Transcending Government — Consensual Governance and New Technology
“Any useful statement about the future should at first seem ridiculous.” –Jim Dator
Humans are three-dimensional animals. They require physical space to live, work, and play. Over thousands of years, humans built physical communities of different shapes, sizes, and compositions to accommodate their three-dimensional existence.
But increasingly, humans are also building virtual communities that rival, and sometimes exceed, the scale of physical communities. These social networks are becoming more complex, connected, and useful to humans, consuming more of our time and energy.
Here’s a snapshot of the world’s population:
Today, many social networks rival physical communities in size and influence. When we talk about “community” in the future, increasingly we will be talking about virtual communities.
Social networks are becoming as important to our daily life, more important in some cases, as the country, state, or city we live in. Online, individuals can often overcome artificial borders erected and enforced by governments that restrict the flow of people, goods, and ideas.
Heraclitus, a philosopher who lived 2,500 years ago, wrote, “Nothing endures but change.” The pace of innovation and disruption worldwide is also accelerating, as illustrated by this graphic:
The creation and growth of social networks will accelerate over time, radically changing what people mean by “community” and how they connect and interact with communities of people and communities of non-humans as well.
In stark contrast to the robust change and disruption in the private sector is public-sector governance. Humans still rely on geographically separated, hierarchical, and centralized governments that acquire resources through involuntary confiscation and dispense top-down laws and regulations that officials typically claim to be “public goods” and “should apply to everyone” living or working in the government’s geographic area of monopoly control. In reality, governments typically provide private goods to those who control the levers of power.
Although governmental rules vary, and these differences impact economic and social outcomes tremendously, this describes the general structure of governments worldwide, whether the system is democracy, socialism, oligarchy, dictatorship, or some blend. And this approach to governance always devolves into conflict, threats, and violence, as we see in the news every day. In contrast, market exchange based on private-property rights encourages cooperation and peaceful interactions.
This old-fashioned, legacy structure of governments severely limits governance options. There are only 197 countries in the world to choose from, 50 states in the United States, 307 U.S. cities with a population exceeding 100,000 people (the migration of people to cities worldwide continues), and so on. In other words, there are few governance options, and the ones that exist are tied largely to where a person lives or is allowed to live. In contrast, there are 4,945 types of breakfast cereal in the U.S. alone. People have more options in cereal than in governance.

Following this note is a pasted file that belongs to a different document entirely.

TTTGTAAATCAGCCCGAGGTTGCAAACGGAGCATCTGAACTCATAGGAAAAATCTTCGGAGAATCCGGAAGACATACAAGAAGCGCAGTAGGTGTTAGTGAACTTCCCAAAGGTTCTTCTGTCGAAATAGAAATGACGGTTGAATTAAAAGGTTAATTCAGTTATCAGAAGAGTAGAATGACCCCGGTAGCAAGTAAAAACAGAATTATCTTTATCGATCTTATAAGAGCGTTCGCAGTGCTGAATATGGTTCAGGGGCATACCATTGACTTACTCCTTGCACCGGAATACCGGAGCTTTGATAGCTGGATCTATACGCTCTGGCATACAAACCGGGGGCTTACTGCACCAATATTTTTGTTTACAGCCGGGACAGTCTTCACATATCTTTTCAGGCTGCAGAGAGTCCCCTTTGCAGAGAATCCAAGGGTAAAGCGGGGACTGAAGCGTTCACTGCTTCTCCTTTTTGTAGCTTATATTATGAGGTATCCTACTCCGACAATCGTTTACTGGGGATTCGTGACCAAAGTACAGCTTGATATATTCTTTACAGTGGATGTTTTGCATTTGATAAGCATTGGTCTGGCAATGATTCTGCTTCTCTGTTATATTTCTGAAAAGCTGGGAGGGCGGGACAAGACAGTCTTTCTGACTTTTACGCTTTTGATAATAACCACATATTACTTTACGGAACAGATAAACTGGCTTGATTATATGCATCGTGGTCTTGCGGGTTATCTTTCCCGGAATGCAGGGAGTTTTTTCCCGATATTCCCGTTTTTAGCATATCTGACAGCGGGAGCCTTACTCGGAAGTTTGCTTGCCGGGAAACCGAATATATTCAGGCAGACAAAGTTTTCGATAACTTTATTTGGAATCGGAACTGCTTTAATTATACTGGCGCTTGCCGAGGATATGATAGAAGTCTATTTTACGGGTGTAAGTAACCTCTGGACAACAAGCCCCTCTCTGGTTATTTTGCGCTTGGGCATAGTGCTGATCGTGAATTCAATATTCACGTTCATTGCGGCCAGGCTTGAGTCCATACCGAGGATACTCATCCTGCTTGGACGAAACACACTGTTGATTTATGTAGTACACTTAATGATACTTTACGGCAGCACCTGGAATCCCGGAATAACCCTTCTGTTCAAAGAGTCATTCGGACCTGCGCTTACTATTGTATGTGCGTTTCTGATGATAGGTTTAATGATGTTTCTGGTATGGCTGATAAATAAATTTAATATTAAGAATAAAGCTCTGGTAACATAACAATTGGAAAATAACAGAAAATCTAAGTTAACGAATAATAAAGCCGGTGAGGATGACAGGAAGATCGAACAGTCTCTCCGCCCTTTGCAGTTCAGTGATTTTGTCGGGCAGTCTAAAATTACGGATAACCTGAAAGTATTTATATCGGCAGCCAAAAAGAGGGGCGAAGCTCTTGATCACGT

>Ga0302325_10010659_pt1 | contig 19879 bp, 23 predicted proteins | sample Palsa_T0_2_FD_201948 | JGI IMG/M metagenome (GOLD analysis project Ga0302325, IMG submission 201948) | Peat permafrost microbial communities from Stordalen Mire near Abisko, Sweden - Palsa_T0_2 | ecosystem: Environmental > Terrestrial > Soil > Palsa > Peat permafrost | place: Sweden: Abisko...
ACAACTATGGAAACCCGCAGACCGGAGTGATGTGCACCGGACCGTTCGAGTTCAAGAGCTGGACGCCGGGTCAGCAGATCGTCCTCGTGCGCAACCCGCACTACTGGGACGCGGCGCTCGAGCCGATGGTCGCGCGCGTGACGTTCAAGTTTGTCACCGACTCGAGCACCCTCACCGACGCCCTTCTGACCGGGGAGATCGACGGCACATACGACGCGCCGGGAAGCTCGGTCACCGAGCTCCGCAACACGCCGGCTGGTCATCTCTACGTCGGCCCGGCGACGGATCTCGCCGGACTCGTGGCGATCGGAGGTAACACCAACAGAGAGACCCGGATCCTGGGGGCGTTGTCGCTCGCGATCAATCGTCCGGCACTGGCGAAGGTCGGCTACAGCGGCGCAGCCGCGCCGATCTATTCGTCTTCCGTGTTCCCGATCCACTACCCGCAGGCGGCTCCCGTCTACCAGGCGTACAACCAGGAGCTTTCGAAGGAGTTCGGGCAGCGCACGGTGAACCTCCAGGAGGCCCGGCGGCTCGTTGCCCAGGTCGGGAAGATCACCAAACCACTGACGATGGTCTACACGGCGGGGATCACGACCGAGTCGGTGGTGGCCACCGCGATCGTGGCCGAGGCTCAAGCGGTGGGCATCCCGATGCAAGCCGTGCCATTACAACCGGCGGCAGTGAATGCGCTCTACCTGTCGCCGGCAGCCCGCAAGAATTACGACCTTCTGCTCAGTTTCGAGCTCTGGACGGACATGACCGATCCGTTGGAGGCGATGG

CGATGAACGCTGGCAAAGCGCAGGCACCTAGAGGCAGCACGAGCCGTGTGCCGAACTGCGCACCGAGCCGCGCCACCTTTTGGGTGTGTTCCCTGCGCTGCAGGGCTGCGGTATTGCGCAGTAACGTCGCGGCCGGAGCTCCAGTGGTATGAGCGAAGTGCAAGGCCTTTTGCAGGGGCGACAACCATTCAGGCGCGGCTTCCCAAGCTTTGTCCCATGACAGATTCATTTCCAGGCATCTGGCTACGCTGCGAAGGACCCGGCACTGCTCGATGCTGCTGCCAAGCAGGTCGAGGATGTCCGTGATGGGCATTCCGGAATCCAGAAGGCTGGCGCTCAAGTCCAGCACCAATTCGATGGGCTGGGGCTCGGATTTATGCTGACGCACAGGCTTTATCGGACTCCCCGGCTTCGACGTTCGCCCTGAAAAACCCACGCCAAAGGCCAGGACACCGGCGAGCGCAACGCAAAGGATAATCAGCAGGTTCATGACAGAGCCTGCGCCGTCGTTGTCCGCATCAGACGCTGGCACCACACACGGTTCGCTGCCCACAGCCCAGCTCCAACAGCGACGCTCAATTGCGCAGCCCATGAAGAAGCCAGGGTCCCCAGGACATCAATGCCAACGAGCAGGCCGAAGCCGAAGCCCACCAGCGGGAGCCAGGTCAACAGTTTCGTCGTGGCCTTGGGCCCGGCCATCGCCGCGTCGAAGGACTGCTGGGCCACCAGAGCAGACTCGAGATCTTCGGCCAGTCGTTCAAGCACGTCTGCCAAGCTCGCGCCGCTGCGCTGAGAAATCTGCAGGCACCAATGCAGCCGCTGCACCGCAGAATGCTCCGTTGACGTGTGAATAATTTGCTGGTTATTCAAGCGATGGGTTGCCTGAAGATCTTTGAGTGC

As the private sector becomes ever-more networked, decentralized, and virtual, governments hold tight to an old-fashioned model of concentrated, centralized, place-specific power. The former is adaptive and innovative. The latter is rigid and calcified, often impeding tech innovation.
This creates a tension between a legacy system of governance and a rapidly changing tech-driven future of greater decentralization, customization, and efficiency improvements. The missing element, therefore, is the application of the same innovation processes to governance itself.
Modernizing governance requires (1) decentralization, allowing for more experimentation in governance systems; (2) choice through exit, an opt-out feature to create “competitive governance”; and (3) market-based contracting for the provision of goods and services to groups of people. These elements result in “consensual governance”—the voluntary community, the voluntary city, and the voluntary state, for those who choose to exit (or are allowed to exit) current monopoly states. Importantly, each element (1-3) is increasingly possible because of advances in technology. The moral implications of consensual governance for reducing social strife and violence, and improving peoples’ lives, are enormous.
These points will be fleshed out, with examples from around the world, in future Beacon posts under the Transcending Government label. Much more to follow . . .